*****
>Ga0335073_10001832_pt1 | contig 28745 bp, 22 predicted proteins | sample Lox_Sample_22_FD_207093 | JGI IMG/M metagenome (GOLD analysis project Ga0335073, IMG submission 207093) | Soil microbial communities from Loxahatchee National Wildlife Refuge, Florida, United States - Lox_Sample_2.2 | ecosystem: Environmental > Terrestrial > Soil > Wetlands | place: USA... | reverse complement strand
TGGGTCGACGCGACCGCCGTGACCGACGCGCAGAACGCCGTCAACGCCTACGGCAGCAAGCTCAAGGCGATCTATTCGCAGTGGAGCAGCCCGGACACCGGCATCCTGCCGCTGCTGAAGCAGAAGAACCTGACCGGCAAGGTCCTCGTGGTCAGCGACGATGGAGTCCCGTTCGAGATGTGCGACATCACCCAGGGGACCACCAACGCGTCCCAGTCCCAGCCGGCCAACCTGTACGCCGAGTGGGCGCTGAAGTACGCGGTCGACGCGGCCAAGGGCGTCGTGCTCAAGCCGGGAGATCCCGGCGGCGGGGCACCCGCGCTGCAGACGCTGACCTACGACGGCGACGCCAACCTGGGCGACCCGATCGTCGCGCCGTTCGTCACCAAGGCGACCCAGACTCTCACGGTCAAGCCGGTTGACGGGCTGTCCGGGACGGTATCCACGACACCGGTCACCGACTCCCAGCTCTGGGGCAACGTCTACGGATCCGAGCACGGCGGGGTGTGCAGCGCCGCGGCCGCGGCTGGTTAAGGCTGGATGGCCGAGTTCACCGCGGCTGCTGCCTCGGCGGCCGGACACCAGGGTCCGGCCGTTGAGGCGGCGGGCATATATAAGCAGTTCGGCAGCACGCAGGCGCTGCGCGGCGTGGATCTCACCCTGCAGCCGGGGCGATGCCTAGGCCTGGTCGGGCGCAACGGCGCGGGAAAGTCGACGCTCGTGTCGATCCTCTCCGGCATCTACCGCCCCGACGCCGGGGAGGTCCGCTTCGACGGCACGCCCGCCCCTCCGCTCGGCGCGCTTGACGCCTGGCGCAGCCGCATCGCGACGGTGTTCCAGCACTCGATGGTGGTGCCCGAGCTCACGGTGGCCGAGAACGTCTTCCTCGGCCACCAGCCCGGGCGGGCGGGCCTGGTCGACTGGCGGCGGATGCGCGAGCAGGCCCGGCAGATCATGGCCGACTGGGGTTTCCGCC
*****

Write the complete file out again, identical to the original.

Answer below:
>Ga0335073_10001832_pt1 | contig 28745 bp, 22 predicted proteins | sample Lox_Sample_22_FD_207093 | JGI IMG/M metagenome (GOLD analysis project Ga0335073, IMG submission 207093) | Soil microbial communities from Loxahatchee National Wildlife Refuge, Florida, United States - Lox_Sample_2.2 | ecosystem: Environmental > Terrestrial > Soil > Wetlands | place: USA... | reverse complement strand
TGGGTCGACGCGACCGCCGTGACCGACGCGCAGAACGCCGTCAACGCCTACGGCAGCAAGCTCAAGGCGATCTATTCGCAGTGGAGCAGCCCGGACACCGGCATCCTGCCGCTGCTGAAGCAGAAGAACCTGACCGGCAAGGTCCTCGTGGTCAGCGACGATGGAGTCCCGTTCGAGATGTGCGACATCACCCAGGGGACCACCAACGCGTCCCAGTCCCAGCCGGCCAACCTGTACGCCGAGTGGGCGCTGAAGTACGCGGTCGACGCGGCCAAGGGCGTCGTGCTCAAGCCGGGAGATCCCGGCGGCGGGGCACCCGCGCTGCAGACGCTGACCTACGACGGCGACGCCAACCTGGGCGACCCGATCGTCGCGCCGTTCGTCACCAAGGCGACCCAGACTCTCACGGTCAAGCCGGTTGACGGGCTGTCCGGGACGGTATCCACGACACCGGTCACCGACTCCCAGCTCTGGGGCAACGTCTACGGATCCGAGCACGGCGGGGTGTGCAGCGCCGCGGCCGCGGCTGGTTAAGGCTGGATGGCCGAGTTCACCGCGGCTGCTGCCTCGGCGGCCGGACACCAGGGTCCGGCCGTTGAGGCGGCGGGCATATATAAGCAGTTCGGCAGCACGCAGGCGCTGCGCGGCGTGGATCTCACCCTGCAGCCGGGGCGATGCCTAGGCCTGGTCGGGCGCAACGGCGCGGGAAAGTCGACGCTCGTGTCGATCCTCTCCGGCATCTACCGCCCCGACGCCGGGGAGGTCCGCTTCGACGGCACGCCCGCCCCTCCGCTCGGCGCGCTTGACGCCTGGCGCAGCCGCATCGCGACGGTGTTCCAGCACTCGATGGTGGTGCCCGAGCTCACGGTGGCCGAGAACGTCTTCCTCGGCCACCAGCCCGGGCGGGCGGGCCTGGTCGACTGGCGGCGGATGCGCGAGCAGGCCCGGCAGATCATGGCCGACTGGGGTTTCCGCC